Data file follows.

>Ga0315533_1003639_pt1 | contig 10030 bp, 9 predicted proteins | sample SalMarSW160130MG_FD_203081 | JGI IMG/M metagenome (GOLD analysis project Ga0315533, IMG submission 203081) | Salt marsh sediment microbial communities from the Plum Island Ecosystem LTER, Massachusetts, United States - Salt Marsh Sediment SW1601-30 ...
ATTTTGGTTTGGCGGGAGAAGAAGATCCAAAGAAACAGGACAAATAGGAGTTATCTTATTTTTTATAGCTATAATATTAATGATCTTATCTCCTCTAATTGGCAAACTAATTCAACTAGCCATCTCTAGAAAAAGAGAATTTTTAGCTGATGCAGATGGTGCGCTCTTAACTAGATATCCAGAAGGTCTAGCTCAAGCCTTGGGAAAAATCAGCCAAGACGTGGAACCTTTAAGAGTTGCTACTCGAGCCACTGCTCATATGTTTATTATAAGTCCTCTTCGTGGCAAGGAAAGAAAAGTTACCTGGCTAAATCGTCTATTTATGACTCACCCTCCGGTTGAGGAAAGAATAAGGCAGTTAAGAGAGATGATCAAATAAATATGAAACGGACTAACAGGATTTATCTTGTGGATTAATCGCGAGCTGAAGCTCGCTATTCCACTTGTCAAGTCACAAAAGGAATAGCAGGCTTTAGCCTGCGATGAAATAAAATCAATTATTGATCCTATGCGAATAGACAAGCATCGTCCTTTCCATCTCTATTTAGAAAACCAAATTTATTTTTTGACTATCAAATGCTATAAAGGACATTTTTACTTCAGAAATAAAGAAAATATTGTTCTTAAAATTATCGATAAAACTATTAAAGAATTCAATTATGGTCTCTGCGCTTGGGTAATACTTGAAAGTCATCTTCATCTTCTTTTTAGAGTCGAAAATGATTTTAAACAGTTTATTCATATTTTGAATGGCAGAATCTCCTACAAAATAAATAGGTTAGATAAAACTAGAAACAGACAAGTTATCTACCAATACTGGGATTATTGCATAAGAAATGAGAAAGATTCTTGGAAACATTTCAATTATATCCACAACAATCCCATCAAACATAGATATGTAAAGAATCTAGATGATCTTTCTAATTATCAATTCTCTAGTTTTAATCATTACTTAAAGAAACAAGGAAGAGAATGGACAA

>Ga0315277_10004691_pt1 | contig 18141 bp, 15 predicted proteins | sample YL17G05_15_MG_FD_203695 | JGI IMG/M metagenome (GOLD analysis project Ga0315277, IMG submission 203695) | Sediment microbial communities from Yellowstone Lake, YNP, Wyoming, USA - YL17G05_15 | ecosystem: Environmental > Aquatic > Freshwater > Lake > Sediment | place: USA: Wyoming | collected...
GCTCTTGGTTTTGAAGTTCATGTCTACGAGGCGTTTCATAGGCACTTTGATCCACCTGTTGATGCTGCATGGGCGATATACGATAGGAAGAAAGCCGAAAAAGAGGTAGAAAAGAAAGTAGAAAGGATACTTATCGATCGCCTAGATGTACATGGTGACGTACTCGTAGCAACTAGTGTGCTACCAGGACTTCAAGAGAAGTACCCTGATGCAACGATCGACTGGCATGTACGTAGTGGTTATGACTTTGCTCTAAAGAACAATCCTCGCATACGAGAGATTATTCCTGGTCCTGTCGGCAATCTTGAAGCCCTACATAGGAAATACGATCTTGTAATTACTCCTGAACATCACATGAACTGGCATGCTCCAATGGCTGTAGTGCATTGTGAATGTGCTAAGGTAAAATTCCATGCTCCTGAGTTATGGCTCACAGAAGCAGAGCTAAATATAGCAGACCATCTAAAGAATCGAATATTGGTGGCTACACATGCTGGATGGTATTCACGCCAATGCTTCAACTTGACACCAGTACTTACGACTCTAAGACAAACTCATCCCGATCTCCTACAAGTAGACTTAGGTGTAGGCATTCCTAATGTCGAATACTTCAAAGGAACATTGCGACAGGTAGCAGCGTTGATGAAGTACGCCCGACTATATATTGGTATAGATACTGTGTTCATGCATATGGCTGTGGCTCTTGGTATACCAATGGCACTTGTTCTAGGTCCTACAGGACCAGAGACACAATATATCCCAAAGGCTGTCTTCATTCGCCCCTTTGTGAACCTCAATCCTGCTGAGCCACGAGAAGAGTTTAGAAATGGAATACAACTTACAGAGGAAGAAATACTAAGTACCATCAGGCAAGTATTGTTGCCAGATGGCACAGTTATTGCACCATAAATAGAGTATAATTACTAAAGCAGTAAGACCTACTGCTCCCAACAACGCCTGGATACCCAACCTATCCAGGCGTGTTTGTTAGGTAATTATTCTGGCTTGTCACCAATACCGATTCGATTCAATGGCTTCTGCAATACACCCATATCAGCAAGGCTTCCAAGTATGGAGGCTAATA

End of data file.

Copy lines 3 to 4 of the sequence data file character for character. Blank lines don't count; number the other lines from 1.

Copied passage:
>Ga0315277_10004691_pt1 | contig 18141 bp, 15 predicted proteins | sample YL17G05_15_MG_FD_203695 | JGI IMG/M metagenome (GOLD analysis project Ga0315277, IMG submission 203695) | Sediment microbial communities from Yellowstone Lake, YNP, Wyoming, USA - YL17G05_15 | ecosystem: Environmental > Aquatic > Freshwater > Lake > Sediment | place: USA: Wyoming | collected...
GCTCTTGGTTTTGAAGTTCATGTCTACGAGGCGTTTCATAGGCACTTTGATCCACCTGTTGATGCTGCATGGGCGATATACGATAGGAAGAAAGCCGAAAAAGAGGTAGAAAAGAAAGTAGAAAGGATACTTATCGATCGCCTAGATGTACATGGTGACGTACTCGTAGCAACTAGTGTGCTACCAGGACTTCAAGAGAAGTACCCTGATGCAACGATCGACTGGCATGTACGTAGTGGTTATGACTTTGCTCTAAAGAACAATCCTCGCATACGAGAGATTATTCCTGGTCCTGTCGGCAATCTTGAAGCCCTACATAGGAAATACGATCTTGTAATTACTCCTGAACATCACATGAACTGGCATGCTCCAATGGCTGTAGTGCATTGTGAATGTGCTAAGGTAAAATTCCATGCTCCTGAGTTATGGCTCACAGAAGCAGAGCTAAATATAGCAGACCATCTAAAGAATCGAATATTGGTGGCTACACATGCTGGATGGTATTCACGCCAATGCTTCAACTTGACACCAGTACTTACGACTCTAAGACAAACTCATCCCGATCTCCTACAAGTAGACTTAGGTGTAGGCATTCCTAATGTCGAATACTTCAAAGGAACATTGCGACAGGTAGCAGCGTTGATGAAGTACGCCCGACTATATATTGGTATAGATACTGTGTTCATGCATATGGCTGTGGCTCTTGGTATACCAATGGCACTTGTTCTAGGTCCTACAGGACCAGAGACACAATATATCCCAAAGGCTGTCTTCATTCGCCCCTTTGTGAACCTCAATCCTGCTGAGCCACGAGAAGAGTTTAGAAATGGAATACAACTTACAGAGGAAGAAATACTAAGTACCATCAGGCAAGTATTGTTGCCAGATGGCACAGTTATTGCACCATAAATAGAGTATAATTACTAAAGCAGTAAGACCTACTGCTCCCAACAACGCCTGGATACCCAACCTATCCAGGCGTGTTTGTTAGGTAATTATTCTGGCTTGTCACCAATACCGATTCGATTCAATGGCTTCTGCAATACACCCATATCAGCAAGGCTTCCAAGTATGGAGGCTAATA